Let's say I have a classification problem with $c$ classes. For this, I have a data set containing $N$ distinct feature vectors with $n$ features. Let's say $N$ is of the order of $10^5$, and both $c$ and $n$ are of the order $10$, so that there is enough training data to make statistical reasonable statements.

I have now three different classifiers (say a RandomForest, a NeuralNetwork and a SVM) which I want to train on the data set and then get an estimate of how well each of the classifiers performed and how well each classifier generalizes. Each classifier has hyper parameters (e.g. tree depth for the RandomForest, number of layers in the NeuralNetwork, C value for SVM etc.).

What is now the best way to decide, which classifier performs best? So how can I say "The best RandomForest has a tree depth of $x$ and performs $p$% better than the best NeuralNetwork (which has $h$ hidden layers)?"

My approach would be the following:

  1. For each of the three different classifiers, define a parameter grid of the hyperparameters, which should be analyzed.
  2. For each of the the three classifiers do an individual nested cross validation: According to this question on this site, the inner loop of the nested CV selects from the previously defined parameter grid the best set of hyperparameters. The outer loop then tells me, how stable this choice of hyperparameters is. If the standard deviation between the scores of the $k$ outer resulting models is small, then I know that the choice of hyperparameters is stable and not strongly dependent on the subset of the data I used for training.
  3. The process in step 2 allows me identify the best hyperparameters for each of the three classifiers. I fix these hyperparameters. Lets assume my model is stable and the hyperparameters do not vary strongly between the folds.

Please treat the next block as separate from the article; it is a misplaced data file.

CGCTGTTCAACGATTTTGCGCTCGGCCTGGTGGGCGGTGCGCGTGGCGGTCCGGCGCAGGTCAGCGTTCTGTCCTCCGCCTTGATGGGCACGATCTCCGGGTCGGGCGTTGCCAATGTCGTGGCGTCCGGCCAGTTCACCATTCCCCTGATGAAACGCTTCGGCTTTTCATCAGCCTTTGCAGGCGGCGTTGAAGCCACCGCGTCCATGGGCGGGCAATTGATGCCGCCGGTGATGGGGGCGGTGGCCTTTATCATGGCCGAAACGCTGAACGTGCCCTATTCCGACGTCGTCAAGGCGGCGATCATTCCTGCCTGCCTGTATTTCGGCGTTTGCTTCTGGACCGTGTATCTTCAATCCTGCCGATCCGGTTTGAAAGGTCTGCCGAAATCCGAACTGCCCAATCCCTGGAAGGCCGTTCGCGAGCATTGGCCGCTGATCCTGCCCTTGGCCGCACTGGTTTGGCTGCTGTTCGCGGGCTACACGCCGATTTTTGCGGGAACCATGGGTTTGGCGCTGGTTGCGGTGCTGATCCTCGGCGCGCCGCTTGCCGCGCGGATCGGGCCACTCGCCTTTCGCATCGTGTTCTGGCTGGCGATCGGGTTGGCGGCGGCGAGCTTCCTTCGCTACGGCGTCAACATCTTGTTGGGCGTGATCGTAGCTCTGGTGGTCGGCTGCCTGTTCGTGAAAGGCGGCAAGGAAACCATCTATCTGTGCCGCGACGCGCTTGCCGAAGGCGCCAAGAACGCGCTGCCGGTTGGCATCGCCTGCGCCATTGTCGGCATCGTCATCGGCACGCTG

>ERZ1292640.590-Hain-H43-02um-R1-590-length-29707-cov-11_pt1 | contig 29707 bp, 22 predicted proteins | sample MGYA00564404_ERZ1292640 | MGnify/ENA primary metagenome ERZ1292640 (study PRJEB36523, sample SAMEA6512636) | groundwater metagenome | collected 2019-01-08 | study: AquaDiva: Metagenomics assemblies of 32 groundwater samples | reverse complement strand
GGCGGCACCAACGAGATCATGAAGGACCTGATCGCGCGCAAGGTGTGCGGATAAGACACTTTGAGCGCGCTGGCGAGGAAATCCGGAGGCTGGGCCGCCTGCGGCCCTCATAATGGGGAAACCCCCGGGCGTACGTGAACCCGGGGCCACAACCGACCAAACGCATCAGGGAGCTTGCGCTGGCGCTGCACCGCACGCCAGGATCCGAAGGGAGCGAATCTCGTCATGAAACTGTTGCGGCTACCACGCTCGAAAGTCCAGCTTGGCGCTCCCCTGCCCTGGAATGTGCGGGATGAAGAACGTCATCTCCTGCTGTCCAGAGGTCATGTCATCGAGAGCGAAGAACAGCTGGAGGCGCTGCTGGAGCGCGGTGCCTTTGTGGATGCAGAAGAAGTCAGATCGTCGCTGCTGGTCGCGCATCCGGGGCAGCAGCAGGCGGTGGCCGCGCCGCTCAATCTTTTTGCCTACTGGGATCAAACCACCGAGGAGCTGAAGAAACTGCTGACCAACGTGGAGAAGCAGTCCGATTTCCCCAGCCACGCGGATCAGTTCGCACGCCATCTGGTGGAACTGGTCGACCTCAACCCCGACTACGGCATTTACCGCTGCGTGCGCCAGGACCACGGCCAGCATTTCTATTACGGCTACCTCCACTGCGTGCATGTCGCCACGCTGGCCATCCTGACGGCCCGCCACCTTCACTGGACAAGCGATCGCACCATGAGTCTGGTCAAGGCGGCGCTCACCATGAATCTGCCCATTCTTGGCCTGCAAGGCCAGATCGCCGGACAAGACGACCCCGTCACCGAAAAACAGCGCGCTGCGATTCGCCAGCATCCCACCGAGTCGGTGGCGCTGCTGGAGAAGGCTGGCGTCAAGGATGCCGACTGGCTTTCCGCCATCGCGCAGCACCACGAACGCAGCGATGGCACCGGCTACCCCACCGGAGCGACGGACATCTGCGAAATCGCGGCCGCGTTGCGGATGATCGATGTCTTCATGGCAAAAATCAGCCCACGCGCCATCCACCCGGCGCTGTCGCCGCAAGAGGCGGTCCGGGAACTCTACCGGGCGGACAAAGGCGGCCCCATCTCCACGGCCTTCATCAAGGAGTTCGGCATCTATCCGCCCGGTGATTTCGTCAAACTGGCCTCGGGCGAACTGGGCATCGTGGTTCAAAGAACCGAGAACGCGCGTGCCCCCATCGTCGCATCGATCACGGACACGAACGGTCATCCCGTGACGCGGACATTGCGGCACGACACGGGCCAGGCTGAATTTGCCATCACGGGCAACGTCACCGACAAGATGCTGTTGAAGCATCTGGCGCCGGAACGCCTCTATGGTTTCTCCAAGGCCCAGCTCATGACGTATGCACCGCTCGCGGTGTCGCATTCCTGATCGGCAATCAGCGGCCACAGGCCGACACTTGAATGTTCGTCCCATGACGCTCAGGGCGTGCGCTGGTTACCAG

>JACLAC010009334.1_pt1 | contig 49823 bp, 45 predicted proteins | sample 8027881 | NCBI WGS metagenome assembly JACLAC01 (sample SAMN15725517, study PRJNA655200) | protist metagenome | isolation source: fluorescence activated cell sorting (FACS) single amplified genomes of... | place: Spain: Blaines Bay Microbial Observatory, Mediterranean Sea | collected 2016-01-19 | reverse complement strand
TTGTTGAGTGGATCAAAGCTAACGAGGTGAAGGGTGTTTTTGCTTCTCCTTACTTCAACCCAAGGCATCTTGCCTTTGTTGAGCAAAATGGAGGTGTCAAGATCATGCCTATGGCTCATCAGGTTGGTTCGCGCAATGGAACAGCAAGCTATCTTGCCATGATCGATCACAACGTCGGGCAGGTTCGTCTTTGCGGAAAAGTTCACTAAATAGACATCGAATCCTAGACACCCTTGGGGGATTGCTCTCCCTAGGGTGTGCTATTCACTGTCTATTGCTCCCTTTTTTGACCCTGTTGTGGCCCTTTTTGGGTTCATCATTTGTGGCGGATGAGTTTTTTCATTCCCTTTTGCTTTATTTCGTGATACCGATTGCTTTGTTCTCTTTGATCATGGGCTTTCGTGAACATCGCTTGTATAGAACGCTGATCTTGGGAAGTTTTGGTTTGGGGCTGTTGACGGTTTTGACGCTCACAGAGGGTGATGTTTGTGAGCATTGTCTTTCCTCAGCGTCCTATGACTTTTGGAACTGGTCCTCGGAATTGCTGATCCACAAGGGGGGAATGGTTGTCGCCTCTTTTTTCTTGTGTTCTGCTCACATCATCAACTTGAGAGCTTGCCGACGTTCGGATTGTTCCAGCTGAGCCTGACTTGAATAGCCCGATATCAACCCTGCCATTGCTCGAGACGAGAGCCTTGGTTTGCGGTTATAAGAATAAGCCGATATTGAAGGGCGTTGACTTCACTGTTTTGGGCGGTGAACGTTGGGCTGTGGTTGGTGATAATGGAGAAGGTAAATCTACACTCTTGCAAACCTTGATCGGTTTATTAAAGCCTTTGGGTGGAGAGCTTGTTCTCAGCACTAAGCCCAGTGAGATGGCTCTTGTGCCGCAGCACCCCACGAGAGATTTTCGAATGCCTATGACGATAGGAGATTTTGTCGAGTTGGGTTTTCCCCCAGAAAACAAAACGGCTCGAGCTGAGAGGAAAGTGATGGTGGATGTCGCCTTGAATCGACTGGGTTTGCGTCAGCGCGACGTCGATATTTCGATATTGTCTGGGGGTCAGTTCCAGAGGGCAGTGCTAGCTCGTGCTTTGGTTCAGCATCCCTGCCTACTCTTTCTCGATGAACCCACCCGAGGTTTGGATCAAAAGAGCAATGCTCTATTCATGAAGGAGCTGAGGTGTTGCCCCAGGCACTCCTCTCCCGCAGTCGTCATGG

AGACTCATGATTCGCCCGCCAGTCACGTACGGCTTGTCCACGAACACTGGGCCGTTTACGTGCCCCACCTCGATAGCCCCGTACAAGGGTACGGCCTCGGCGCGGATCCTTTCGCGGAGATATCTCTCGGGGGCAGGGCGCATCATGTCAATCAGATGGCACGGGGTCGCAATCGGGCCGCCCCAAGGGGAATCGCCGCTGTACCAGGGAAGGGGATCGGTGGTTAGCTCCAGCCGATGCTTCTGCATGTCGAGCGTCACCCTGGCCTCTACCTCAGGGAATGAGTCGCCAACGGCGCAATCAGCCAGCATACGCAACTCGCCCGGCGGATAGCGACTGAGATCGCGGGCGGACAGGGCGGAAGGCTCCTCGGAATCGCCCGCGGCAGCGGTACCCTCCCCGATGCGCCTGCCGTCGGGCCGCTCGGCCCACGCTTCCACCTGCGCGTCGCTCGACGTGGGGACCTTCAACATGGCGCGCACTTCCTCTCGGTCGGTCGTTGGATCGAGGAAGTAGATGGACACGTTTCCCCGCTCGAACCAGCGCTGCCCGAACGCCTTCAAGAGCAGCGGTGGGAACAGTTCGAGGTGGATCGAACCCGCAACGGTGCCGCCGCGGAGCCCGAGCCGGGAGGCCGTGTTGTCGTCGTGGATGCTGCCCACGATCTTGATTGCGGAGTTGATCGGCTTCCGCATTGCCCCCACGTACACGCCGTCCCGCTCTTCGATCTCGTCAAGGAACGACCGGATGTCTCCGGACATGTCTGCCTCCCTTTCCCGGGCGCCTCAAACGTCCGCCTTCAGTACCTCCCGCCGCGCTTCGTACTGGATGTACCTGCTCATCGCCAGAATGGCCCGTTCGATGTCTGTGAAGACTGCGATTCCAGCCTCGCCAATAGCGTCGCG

4. I use the results of the outer cross validation from step 2, to get an unbiased estimate, how well each of the three classifiers performs. The one with the highest score in the nested CV is the one which presumably performs best on unseen new data.
  5. If I wanted to use one the three classifiers for further classification of unseen data, I would select the one with the highest nested CV score, as mentioned in step 4, and retrain this classifier with all data I have.

Is this a valid approach? Can I use the results of the nested CV to get an estimate of how well the classifier performs on unseen data or do I have to make a new k-fold CV with the best set of hyperparameters and use the results of this as my estimate?

Additionally: Is it valid to perform the nested CV for the three classifiers independently - as presented here - or do I have to do the following:

Perform nested CV where in the inner loop not only the hyperparameters of one classifier are tuned but each of the three classifiers with their respective hyperparameter grid is accessible. In this approach I would not know, how well the "best" of each of the three classifiers performs, right?


2 Answers 2


I try to answer my own question.

Lets start with the selection of the model:

  1. Should I use an SVM, Neural Network (NN) or Random Forest (RF)?

To answer this question, the following should be done:

  • For each of the three different classifiers, define a parameter grid of the hyperparameters, which should be analyzed
  • For each of the three classifiers, do a separate nested cross validation during which the hyperparameters are tuned